“I, Edgar, king of all Albion, [decided] I should rebuild all the holy monasteries throughout my kingdom, which, as they were visibly ruined … [and], what was still worse, they had become internally neglected, and almost destitute of the service of God. Wherefore rejecting those illiterate clerks subject to the discipline of no regular order, in many places I have appointed pastors of a holier race, that is of the monastic [Benedictine] order, supplying them with ample means out of my royal revenues to repair their churches wherever ruined …”
confirm that that the spiritual quality of life in the minsters had left much to be desired
These Benedictine communities were of a single sex, withdrawn from the world, living disciplined lives of prayer, worship, study and work at set times. They approximated to the style of monastic life we now are familiar with, though for another century or more the communities continued to be responsible for the pastoral care, teaching and sacramental ministry to the wider community.
A further development during Edgar’s reign was that local lords began increasingly to build chapels or churches attached to their manor houses. Initially these were of timber, but by the turn of the century they were being rebuilt in stone. It was also about this time that it became a requirement that burials should take place in minster churchyards, not at the local churches and chapels that were being built. In 1050 the Bishop of Ramsbury visiting the Pope reported that “England is now being filled everywhere with churches, which are daily being added in new places.” The first church at Sudeley dates from this period of expansion.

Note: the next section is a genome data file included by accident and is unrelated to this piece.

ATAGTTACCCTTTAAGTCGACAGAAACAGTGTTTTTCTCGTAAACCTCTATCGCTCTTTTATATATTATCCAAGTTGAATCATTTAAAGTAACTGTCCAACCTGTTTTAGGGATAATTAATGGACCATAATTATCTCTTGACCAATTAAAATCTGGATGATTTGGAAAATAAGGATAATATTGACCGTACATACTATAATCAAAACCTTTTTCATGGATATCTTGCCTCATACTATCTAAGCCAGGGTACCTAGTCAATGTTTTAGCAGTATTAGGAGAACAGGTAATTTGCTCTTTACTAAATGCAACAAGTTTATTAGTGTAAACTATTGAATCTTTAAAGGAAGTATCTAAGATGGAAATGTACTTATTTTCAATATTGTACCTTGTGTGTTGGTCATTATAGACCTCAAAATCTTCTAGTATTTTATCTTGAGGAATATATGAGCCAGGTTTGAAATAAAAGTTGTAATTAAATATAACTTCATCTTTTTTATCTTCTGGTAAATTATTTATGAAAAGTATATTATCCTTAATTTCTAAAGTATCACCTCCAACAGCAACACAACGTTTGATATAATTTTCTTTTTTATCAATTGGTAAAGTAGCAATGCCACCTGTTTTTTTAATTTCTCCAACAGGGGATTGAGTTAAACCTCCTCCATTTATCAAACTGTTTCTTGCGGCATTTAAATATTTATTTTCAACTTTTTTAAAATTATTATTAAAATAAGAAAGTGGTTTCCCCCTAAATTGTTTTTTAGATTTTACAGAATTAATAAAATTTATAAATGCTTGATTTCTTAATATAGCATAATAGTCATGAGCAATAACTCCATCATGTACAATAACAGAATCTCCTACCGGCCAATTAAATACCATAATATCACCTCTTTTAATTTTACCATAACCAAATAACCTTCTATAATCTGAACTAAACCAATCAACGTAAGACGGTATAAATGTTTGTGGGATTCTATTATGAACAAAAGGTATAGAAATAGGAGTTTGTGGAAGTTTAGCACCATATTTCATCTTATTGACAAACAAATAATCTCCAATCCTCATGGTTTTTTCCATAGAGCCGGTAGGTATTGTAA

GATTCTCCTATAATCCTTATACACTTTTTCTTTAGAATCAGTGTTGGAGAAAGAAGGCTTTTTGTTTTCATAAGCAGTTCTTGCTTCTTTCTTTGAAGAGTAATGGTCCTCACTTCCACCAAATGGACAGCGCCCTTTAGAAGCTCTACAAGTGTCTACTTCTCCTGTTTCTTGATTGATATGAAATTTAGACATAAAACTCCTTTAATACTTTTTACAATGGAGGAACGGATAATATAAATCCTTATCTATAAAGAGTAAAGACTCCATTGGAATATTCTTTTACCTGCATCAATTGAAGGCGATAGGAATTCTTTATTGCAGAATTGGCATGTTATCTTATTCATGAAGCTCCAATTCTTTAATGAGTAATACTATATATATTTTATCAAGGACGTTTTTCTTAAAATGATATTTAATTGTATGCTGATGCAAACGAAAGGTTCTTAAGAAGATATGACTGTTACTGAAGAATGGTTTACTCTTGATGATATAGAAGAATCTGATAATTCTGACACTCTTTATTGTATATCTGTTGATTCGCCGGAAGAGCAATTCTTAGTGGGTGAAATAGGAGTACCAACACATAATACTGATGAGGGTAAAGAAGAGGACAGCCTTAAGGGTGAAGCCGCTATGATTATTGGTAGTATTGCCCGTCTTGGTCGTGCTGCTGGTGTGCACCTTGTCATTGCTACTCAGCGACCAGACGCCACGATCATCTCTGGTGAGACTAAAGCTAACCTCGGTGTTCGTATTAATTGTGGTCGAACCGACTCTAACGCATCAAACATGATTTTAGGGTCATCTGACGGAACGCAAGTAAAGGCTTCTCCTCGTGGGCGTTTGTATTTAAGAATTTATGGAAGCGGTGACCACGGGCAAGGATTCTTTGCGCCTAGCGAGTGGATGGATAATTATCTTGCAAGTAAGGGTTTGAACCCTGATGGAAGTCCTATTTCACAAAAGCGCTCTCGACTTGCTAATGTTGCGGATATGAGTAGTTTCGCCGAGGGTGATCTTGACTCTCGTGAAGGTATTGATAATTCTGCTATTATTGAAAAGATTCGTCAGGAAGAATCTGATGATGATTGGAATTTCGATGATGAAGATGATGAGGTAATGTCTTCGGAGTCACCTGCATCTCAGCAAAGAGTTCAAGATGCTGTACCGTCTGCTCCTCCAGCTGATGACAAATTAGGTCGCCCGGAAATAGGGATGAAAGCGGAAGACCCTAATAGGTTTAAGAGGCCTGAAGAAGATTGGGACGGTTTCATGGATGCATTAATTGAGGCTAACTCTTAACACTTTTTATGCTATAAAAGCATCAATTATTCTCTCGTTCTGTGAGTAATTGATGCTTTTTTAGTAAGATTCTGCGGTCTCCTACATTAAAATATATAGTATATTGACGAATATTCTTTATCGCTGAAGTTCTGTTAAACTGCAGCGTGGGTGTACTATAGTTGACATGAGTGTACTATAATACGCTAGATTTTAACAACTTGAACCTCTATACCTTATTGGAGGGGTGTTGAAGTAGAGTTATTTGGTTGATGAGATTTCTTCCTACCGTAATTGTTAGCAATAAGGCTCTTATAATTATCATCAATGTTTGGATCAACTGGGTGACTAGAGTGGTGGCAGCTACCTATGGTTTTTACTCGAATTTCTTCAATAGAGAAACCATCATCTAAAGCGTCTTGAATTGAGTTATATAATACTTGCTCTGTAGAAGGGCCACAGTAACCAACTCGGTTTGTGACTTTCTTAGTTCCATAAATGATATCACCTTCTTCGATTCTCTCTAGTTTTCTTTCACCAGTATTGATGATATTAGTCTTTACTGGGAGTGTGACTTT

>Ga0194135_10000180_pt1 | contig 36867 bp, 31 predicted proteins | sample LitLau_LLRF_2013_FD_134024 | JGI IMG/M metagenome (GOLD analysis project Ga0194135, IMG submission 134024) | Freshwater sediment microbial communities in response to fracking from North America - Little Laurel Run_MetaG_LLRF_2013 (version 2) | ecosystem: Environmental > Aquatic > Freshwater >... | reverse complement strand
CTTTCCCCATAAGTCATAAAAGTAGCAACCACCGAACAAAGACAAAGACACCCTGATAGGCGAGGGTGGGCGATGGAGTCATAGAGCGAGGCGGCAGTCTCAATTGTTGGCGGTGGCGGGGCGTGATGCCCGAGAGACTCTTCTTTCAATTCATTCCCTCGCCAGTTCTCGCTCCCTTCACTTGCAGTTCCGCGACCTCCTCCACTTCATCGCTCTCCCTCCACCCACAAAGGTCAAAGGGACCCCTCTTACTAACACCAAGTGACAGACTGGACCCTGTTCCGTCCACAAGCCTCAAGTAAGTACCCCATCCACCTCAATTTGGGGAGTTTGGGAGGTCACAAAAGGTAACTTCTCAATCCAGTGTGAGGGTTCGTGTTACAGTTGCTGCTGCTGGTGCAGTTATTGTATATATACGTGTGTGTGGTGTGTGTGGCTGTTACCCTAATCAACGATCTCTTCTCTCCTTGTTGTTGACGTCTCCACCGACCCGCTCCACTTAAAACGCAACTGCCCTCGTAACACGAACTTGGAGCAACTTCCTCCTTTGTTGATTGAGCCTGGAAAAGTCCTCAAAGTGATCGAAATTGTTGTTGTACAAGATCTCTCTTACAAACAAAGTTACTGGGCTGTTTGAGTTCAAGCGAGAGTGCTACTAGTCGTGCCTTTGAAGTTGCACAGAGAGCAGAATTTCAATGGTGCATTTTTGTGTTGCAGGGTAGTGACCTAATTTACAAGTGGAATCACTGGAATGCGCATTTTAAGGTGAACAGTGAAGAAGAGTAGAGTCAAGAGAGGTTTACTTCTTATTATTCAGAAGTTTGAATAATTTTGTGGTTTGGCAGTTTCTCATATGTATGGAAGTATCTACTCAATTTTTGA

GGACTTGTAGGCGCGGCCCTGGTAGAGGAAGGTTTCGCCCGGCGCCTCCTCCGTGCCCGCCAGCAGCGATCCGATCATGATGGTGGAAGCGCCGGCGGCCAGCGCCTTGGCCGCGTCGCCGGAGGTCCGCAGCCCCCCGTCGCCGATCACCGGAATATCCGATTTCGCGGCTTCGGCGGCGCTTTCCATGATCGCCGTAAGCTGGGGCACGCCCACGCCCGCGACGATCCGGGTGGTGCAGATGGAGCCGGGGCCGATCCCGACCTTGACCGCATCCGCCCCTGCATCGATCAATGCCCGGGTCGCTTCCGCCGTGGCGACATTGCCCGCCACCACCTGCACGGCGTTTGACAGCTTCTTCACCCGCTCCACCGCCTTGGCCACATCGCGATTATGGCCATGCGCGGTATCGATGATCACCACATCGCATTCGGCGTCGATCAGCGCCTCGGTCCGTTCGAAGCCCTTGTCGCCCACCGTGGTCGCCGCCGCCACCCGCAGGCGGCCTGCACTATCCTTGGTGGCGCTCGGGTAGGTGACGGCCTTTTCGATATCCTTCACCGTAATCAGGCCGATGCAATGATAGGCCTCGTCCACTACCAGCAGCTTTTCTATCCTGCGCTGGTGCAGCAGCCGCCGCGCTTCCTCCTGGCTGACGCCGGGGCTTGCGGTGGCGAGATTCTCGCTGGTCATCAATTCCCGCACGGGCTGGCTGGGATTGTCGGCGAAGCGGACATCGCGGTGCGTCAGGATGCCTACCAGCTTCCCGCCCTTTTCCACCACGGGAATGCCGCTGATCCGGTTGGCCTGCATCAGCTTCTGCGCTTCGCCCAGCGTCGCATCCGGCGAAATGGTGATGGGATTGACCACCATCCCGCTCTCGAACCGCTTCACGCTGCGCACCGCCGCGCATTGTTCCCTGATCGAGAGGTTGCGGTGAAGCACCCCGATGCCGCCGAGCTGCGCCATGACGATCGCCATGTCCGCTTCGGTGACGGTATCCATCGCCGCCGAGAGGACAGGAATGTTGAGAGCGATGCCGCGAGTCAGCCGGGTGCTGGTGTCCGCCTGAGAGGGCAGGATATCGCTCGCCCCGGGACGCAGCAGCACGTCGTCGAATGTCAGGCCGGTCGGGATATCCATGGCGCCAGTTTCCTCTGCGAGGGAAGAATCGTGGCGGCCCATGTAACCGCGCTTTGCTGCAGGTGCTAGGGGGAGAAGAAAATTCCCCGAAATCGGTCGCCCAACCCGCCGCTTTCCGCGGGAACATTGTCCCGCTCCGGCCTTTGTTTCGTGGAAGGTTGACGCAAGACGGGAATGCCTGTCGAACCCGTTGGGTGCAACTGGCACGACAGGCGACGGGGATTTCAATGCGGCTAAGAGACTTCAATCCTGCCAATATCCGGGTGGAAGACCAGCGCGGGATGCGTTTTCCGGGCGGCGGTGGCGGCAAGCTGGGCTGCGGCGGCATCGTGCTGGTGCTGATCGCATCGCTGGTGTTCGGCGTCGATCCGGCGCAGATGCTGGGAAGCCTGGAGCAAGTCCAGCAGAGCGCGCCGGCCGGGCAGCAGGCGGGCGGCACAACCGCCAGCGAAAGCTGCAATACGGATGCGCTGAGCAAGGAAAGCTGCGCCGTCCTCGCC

The Norman Conquest introduced significant cultural changes. Anglo-Saxon bishops, abbots and abbesses were replaced by Normans as were many Anglo Saxon lords and over-lords. They wanted their buildings to proclaim their dominance as well as to reflect their culture and started a major rebuilding programme for both churches and castles. Perhaps more significantly for the church, women were increasingly side-lined and made subservient to men. This, combined with the ever stronger insistence on celibacy by monks, nuns and clergy, led to increasing misogyny amongst the clergy. This in turn led to a denial of the contributions made by women to the Anglo-Saxon church and to the vilification of key figures, such as the previously well-respected abbess Qwenfrith.